Which ought to seriously call into question the idea that they seceded solely because they felt it was threatened and the only recourse was to leave the Union, whereupon they would lose all Constitutional protection. It doesn't quite make sense, does it?
 
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Which ought to seriously call into question the idea that they seceded solely because they felt it was threatened and the only recourse was to leave the Union, whereupon they would lose all Constitutional protection. It doesn't quite make sense, does it?

It does not. In fact, the best way to protect slavery, as the case of Kentucky demonstrates, was to remain in the union.
 

uaskme

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Of Northern newspapers which encouraged the Southern people to believe that disunion would be followed by unprecedented prosperity, none was more widely read and quoted or wielded greater influence in the South than the New York Herald. It kept close watch of events and the state of public opinion in the South, and should have known, perhaps did know, the temper of the people. It constantly advocated a policy of meeting Southern demands and avoidance of wounding Southern sensibilities in order that the South might not be compelled to resort to measures which would work injury to the navigating, mercantile, and financial interests of New York, which the Herald represented. In case of disunion, according to the Herald, the imports of the Northern confederation would so fall off that it would have to resort to direct taxation, while the South would have ample revenue. Manufactures would be established in the South with Northern capital. Northern shipping would rot at its docks. Part of the Northern population would migrate to the South, so the disproportion in numbers would cease to exist. The value of real estate in the North would be greatly reduced. pp192 Economic Aspects of Southern Sectionalism by Russel
 

uaskme

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In the North also there was from the first a large class who professed to believe that the cotton states had seceded chiefly for other reasons tan fears of slavery and a belief that constitutional rights had been disregarded. This class responded no confidence in compromises and concessions as Union savers or restorers; no doubt most of them would have been opposed to compromise or concession upon the slavery issue in any case. They advanced various explanations of secession. William H. Seward, in a speech of which the Union savers had expected much, credited disunion chiefly to the defeat of Southern politicians and their loss of power to govern the country. But he did not overlook the influence of the unconditional disunionist: "more than thirty years there has existed a considerable-through not heretofore a formidable--mass of citizens in certain States situate near or around the delta of the Mississippi, who believe that the Union is less conducive to the welfare and greatness of those States than a smaller confederacy, embracing only slave States, would be. Senators Wade, of Ohio, Wilson of Massachusetts, Cameron, of Pennsylvania, Chandler of Michigan and Trumbull of Illinois, inclined to take the view that secession was the outcome of a "rule or ruin" policy on the part of Southern leaders. Senator Simmons of Rhode Island, engaged in a colloquy with Thomas L. Clingman relative to the effect of secession upon revenues North and South and upon the imports of the respective sections. "I know," he said, "part of this scheme has been to make Charleston the great commercial emporium of the South." A select committee of the House of Representatives reported that "the difficulties growing out of the existence of slavery, however viewed by the common people, are so far as the leaders are concerned, but a mere pretense, their real object being to overthrow the Government, that a Southern Confederacy, of a military character may arise. pp252 Southern Sectionalism by Russel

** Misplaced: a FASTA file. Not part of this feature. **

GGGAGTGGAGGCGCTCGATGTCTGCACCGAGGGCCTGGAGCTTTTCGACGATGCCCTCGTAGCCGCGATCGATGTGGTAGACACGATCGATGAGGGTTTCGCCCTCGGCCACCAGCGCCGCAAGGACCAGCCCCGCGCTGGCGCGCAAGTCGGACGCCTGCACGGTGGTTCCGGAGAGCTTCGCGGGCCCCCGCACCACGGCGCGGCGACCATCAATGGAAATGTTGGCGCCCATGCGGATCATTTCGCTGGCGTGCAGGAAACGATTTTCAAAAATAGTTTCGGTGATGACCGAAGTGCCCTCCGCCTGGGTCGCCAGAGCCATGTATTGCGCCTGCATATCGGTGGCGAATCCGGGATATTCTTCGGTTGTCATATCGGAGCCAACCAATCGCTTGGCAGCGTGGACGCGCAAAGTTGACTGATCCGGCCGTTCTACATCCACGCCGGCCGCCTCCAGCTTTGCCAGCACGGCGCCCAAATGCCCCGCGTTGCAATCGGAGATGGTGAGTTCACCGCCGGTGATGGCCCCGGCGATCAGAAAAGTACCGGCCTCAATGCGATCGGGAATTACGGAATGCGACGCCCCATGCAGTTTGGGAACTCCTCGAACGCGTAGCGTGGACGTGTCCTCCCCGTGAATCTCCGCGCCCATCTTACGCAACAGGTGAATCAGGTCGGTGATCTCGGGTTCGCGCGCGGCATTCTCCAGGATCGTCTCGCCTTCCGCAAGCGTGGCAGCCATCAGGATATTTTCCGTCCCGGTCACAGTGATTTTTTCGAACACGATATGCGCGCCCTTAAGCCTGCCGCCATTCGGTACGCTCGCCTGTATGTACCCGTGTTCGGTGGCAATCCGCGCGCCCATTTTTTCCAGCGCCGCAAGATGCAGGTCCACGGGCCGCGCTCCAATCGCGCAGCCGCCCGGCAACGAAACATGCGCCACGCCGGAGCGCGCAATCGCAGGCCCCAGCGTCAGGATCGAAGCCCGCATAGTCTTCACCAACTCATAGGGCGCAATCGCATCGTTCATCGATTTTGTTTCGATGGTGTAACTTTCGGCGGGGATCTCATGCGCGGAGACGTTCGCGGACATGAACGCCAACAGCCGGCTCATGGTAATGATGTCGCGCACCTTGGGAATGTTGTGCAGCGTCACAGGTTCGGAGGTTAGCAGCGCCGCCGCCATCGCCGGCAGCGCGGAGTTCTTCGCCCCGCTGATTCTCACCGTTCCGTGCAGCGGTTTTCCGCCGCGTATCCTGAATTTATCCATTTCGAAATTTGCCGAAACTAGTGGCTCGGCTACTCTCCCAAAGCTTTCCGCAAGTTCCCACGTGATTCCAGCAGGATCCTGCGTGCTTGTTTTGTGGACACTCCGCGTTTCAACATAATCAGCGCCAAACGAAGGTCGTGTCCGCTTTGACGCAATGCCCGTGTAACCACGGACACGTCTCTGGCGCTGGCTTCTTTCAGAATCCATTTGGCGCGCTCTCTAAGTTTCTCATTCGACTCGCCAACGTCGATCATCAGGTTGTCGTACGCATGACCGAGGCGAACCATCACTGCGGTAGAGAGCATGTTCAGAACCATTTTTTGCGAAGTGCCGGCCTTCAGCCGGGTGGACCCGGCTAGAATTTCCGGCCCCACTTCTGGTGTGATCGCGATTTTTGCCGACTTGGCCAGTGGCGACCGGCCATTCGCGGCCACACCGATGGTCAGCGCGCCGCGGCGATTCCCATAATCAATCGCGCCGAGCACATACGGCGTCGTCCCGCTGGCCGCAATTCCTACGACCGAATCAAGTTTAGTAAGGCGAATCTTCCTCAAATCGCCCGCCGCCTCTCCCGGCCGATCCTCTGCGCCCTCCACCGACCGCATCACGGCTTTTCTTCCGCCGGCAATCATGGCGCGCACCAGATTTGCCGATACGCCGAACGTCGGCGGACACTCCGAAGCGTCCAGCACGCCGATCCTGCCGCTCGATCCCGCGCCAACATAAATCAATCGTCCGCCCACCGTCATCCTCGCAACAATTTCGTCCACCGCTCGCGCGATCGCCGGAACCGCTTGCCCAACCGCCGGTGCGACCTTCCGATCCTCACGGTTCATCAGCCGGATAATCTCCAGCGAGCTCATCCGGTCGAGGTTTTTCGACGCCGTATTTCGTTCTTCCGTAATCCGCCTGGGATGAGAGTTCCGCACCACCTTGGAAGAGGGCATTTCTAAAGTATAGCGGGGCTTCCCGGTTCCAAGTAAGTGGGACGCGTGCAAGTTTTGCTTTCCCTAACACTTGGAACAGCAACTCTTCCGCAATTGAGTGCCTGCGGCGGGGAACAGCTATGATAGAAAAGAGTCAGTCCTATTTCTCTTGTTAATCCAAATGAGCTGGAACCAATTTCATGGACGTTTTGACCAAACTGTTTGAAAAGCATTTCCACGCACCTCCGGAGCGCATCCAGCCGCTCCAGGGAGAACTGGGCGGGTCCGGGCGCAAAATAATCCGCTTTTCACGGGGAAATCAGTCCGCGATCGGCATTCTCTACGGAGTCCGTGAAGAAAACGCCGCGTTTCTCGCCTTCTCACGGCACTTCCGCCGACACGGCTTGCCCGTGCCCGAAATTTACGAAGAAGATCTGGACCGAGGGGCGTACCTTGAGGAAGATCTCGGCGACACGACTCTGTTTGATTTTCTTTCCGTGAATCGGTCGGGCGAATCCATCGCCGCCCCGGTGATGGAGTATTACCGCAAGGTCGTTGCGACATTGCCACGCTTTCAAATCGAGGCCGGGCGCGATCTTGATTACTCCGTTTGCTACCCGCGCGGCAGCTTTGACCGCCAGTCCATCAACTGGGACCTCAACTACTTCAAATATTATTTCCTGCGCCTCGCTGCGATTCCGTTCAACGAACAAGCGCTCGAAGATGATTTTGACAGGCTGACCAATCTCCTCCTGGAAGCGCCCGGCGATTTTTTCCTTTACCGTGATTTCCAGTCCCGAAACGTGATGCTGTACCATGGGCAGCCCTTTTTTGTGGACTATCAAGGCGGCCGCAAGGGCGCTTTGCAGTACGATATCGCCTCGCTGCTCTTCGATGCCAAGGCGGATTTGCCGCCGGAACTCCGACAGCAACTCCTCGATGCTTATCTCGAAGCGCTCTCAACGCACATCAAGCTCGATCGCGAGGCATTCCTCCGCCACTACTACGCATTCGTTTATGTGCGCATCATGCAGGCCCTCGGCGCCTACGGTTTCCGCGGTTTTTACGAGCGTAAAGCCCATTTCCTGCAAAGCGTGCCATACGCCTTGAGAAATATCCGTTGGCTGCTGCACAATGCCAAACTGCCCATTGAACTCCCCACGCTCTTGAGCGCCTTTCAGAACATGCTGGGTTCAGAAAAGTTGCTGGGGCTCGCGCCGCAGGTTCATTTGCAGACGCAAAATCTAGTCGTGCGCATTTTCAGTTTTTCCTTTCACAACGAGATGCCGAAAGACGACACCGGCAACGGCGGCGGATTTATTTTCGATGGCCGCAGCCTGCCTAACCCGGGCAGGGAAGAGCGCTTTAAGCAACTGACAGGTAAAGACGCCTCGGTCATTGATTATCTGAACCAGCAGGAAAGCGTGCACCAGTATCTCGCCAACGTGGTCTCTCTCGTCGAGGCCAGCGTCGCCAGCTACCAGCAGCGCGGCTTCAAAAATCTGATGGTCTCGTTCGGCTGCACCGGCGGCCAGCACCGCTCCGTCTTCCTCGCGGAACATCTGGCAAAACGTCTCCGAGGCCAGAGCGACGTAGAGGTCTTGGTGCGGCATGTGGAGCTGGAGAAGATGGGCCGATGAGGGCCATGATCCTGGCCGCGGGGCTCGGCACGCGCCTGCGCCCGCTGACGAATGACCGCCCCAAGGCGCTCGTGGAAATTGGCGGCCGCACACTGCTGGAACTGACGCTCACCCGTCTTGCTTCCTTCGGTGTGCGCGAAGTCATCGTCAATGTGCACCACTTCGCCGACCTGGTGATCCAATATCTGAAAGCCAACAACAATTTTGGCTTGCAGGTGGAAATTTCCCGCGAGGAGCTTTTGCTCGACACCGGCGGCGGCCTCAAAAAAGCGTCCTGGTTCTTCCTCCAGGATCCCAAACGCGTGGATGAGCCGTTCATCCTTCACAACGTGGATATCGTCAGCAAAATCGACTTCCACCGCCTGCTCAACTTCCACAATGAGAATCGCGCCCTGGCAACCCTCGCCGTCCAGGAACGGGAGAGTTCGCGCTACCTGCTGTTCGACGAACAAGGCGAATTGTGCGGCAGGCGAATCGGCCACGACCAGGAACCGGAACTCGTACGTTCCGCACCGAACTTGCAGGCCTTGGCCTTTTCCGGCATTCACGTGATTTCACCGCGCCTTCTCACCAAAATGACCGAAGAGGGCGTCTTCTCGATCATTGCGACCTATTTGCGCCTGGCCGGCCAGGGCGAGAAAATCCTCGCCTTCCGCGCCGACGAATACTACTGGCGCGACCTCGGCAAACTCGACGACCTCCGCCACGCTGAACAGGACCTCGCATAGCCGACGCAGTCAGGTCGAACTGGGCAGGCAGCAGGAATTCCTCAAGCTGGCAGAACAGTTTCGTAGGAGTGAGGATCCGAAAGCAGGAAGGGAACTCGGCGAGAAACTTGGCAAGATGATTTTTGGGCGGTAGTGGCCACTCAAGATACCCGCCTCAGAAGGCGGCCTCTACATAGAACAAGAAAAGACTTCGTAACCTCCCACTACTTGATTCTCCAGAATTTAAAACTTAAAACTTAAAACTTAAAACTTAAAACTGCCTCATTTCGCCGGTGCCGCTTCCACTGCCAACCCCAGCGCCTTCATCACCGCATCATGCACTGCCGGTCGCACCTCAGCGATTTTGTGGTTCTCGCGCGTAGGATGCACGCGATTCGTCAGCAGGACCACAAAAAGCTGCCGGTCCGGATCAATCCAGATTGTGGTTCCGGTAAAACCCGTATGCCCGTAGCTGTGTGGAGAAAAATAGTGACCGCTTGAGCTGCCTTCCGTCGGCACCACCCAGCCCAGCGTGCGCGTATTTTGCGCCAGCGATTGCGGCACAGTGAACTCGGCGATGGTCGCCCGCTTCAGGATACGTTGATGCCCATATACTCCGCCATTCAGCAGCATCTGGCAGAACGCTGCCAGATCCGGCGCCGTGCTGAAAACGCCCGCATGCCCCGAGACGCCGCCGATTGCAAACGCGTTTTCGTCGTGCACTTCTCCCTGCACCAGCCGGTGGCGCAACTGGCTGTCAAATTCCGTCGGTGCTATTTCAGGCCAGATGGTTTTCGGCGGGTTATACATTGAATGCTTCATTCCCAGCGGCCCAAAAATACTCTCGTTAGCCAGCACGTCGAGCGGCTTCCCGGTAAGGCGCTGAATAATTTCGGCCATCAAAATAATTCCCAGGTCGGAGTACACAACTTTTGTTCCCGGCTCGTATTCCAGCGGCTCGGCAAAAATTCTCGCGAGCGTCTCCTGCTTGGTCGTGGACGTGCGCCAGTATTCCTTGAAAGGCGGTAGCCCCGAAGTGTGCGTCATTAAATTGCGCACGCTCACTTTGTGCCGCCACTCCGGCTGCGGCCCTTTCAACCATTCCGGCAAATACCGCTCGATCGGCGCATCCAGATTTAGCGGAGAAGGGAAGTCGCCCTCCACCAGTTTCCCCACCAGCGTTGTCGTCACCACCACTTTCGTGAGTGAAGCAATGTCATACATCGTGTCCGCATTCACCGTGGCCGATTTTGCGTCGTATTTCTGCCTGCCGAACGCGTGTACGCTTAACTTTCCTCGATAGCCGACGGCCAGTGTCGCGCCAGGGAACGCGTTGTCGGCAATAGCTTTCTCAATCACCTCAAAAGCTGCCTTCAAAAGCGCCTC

matthew mckeon

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Which ought to seriously call into question the idea that they seceded solely because they felt it was threatened and the only recourse was to leave the Union, whereupon they would lose all Constitutional protection. It doesn't quite make sense, does it?
This all begs the question: felt threatened by what? The threat to slavery, something that was foundational(I think that's a word). By seceding they traded membership in a larger Union where their foundational slaveholding was increasingly obnoxious and their membership was shrinking relatively, to a Confederacy where slavery was recognized as the cornerstone of society.
 
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This all begs the question: felt threatened by what? The threat to slavery, something that was foundational(I think that's a word). By seceding they traded membership in a larger Union where their foundational slaveholding was increasingly obnoxious and their membership was shrinking relatively, to a Confederacy where slavery was recognized as the cornerstone of society.
And where a large, powerful and potentially hostile group of states north of them was not likely to let them establish that new nation. They were well aware of that probability, given many of the comments I'm seeing as I go through the SC secession convention. They took a far bigger risk by leaving than they would have by staying.